Hannah Shingle

Northern Chester County was a rather wild place in the middle part of the 1800's and the old stories are still told of one of the more brutal murders ever committed in the region, that of poor Hannah Shingle (or Shengle, as appears on her gravestone).

As the story goes, Hannah, a descendant of the Shenkel family of the area, lived alone on her farm, though she had other family members in the area. Neighbors considered her eccentric, though folks said that she had been quite sought-after in her younger days. On October 21, 1855, John Miller, who had been hired by Hannah to do odd jobs around the property from time to time, knocked on her door to check on her. There was no answer and John feared the worst, so he summoned a few neighbors to join him.
They found Hannah, brutally murdered, in the upstairs bedroom, her blood splattering the walls and dripping on the floor. It appeared that the hatchet she had always kept beneath her bed for protection, had been turned against her in a most macabre fashion, as her head was nearly severed from her body.
Though he was deemed innocent, John Miller, was first detained and questioned for the murder, and several of the former Battle-Axes were hauled in for questioning as well. Constable Billy Rader sought the advice of a medium, but the nature of the 'evidence' precluded its ever being admitted into court. One man, fingered as a suspect, hanged himself from a stout tree at the corner of Valley View Road and Catfish Lane. Another suspect at the time was a worker from the Schuylkill Canal yards at Unionville, who was found in possession of blood-covered overalls, but without the modern-day techniques of DNA matching, his guilt could not be proven, though it is said that he confessed on his death bed.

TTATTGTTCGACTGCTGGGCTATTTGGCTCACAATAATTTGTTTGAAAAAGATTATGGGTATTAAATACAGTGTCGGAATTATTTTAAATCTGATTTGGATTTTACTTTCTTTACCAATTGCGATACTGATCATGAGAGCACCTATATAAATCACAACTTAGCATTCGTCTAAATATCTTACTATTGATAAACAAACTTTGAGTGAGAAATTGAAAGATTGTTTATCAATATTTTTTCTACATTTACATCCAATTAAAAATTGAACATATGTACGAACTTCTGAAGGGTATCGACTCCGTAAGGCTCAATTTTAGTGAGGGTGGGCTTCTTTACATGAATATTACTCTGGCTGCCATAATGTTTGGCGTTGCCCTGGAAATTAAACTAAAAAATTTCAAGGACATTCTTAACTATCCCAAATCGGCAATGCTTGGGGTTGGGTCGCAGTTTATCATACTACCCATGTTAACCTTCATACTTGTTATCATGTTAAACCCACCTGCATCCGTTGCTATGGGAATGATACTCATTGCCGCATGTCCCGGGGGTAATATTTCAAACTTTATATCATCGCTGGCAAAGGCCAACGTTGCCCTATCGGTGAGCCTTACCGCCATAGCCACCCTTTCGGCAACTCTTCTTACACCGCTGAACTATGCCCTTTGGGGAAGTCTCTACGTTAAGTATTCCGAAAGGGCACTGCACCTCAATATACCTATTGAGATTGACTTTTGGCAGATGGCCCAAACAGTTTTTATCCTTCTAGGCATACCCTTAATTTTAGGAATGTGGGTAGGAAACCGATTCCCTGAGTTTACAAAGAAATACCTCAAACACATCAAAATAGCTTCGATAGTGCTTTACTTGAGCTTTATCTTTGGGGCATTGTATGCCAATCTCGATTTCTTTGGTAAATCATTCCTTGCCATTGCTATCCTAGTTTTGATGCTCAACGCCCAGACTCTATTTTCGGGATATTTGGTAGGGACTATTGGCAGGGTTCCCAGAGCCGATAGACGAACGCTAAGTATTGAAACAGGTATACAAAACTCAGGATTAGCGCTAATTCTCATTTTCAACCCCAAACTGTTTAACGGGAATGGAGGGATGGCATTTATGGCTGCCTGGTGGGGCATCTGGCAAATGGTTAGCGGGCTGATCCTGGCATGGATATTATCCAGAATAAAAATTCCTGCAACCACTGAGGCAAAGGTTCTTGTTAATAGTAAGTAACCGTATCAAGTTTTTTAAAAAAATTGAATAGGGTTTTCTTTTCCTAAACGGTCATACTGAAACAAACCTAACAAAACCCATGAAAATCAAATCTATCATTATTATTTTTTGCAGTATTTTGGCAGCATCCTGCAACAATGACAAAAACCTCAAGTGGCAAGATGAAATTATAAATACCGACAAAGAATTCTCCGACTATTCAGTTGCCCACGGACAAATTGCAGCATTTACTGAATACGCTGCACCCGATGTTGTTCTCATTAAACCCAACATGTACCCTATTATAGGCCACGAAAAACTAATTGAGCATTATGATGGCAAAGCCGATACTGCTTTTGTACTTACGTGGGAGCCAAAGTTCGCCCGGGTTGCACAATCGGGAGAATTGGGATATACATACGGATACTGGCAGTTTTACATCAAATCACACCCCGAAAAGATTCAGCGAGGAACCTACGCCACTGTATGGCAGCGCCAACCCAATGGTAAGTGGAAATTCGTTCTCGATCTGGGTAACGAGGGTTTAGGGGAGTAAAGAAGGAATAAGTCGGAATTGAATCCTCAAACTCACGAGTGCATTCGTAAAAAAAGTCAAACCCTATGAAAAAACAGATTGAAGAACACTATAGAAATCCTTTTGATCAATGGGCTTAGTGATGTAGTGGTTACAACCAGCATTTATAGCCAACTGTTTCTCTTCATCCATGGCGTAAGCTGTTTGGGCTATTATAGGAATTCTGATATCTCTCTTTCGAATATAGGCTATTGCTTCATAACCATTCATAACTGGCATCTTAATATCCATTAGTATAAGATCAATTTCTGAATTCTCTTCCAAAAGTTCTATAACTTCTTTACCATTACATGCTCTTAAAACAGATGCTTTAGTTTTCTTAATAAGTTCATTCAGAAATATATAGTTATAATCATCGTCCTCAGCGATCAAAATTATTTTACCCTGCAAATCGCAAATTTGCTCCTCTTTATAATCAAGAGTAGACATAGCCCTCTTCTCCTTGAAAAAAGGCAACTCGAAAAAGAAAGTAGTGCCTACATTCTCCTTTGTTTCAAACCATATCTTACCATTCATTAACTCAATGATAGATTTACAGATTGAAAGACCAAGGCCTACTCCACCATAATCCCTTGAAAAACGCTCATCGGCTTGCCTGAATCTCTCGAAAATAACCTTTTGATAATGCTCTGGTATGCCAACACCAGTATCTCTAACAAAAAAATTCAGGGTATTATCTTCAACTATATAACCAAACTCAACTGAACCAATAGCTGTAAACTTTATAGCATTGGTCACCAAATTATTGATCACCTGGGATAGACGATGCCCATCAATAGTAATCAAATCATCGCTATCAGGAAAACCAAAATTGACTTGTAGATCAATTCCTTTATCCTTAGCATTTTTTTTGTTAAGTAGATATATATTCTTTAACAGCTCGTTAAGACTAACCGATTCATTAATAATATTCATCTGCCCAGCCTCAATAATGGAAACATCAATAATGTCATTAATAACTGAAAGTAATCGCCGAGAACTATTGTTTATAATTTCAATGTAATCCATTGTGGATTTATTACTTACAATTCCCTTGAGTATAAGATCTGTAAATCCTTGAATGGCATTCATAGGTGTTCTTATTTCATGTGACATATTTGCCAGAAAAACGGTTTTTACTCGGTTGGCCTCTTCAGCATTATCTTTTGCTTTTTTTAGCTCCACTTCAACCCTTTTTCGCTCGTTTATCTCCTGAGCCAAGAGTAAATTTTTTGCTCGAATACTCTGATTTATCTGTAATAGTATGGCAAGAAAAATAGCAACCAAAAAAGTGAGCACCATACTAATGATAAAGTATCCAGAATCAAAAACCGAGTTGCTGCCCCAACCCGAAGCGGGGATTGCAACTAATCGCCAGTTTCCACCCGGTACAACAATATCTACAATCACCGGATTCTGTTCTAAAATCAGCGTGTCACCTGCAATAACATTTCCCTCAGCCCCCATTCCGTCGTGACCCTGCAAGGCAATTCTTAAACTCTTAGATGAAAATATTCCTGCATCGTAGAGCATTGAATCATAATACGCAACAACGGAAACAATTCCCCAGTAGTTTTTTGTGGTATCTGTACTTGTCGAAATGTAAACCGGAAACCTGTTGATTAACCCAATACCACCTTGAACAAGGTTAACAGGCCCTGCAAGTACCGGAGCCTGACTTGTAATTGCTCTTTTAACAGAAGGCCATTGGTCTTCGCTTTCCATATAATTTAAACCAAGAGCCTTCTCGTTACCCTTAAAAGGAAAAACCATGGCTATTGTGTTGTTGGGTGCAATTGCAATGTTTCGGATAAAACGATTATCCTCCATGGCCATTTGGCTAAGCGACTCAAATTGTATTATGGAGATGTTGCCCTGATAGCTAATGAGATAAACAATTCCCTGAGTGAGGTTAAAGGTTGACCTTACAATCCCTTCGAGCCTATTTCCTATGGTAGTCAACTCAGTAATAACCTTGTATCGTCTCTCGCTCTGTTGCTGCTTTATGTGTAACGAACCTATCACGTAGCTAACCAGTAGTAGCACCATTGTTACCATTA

The Pottstown paper, in 1879, ran the following related story:
"Since the mysterious Shingle tragedy, at various times, many persons have declared that they have seen a spirit or an unearthy object which answers her description, at a brook which crosses the road leading from Shenkel Church to L. L. Backman's store. One Saturday evening late as Mt. Montgomery Campbell was returning from J. Bush's cider mill, at about 9 o'clock, to his astonishment, he saw the 'spook' of which he had so often heard but never seen.
"Mr. Campbell was not scared but immediately stopped his horse for the purpose of interviewing the object, which he declares was white as snow, four feet high and about three feet wide. It was mounted on a fence and no head or limbs were apparent. Mr. Campbell propounded several questions to the intruder but received no answer, so he drove on.
"Having seen the spook with my own eyes,' says Mr. Campbell, 'I am now convinced there is such a thing and matter what others say, I am going to stick to that opinion.'"
In more modern days, the story still holds interest and in 1973, an article in the Mercury tells of a famous ghost hunter's visit to Hannah's old property. Edith Lorraine Warren, who knew nothing of the history of the area or of Hannah's death details prior to her visit, visited the old springhouse on the property and shuddered as she came back outside, having reported that the old building, though not the scene of Hannah's death, was quite unusual, nonetheless. As she said, "..that room was used for orgies. I sense long ago love orgies taking place there. Rituals. Black art - witchcraft - perhaps a cult of sorts, a pact - the place was the scene of sex orgies." Since one of the meeting places used by the Battle-Axes was Hannah Shingle's spring-house, it is not terribly surprising to hear that strong energies persisted in the area.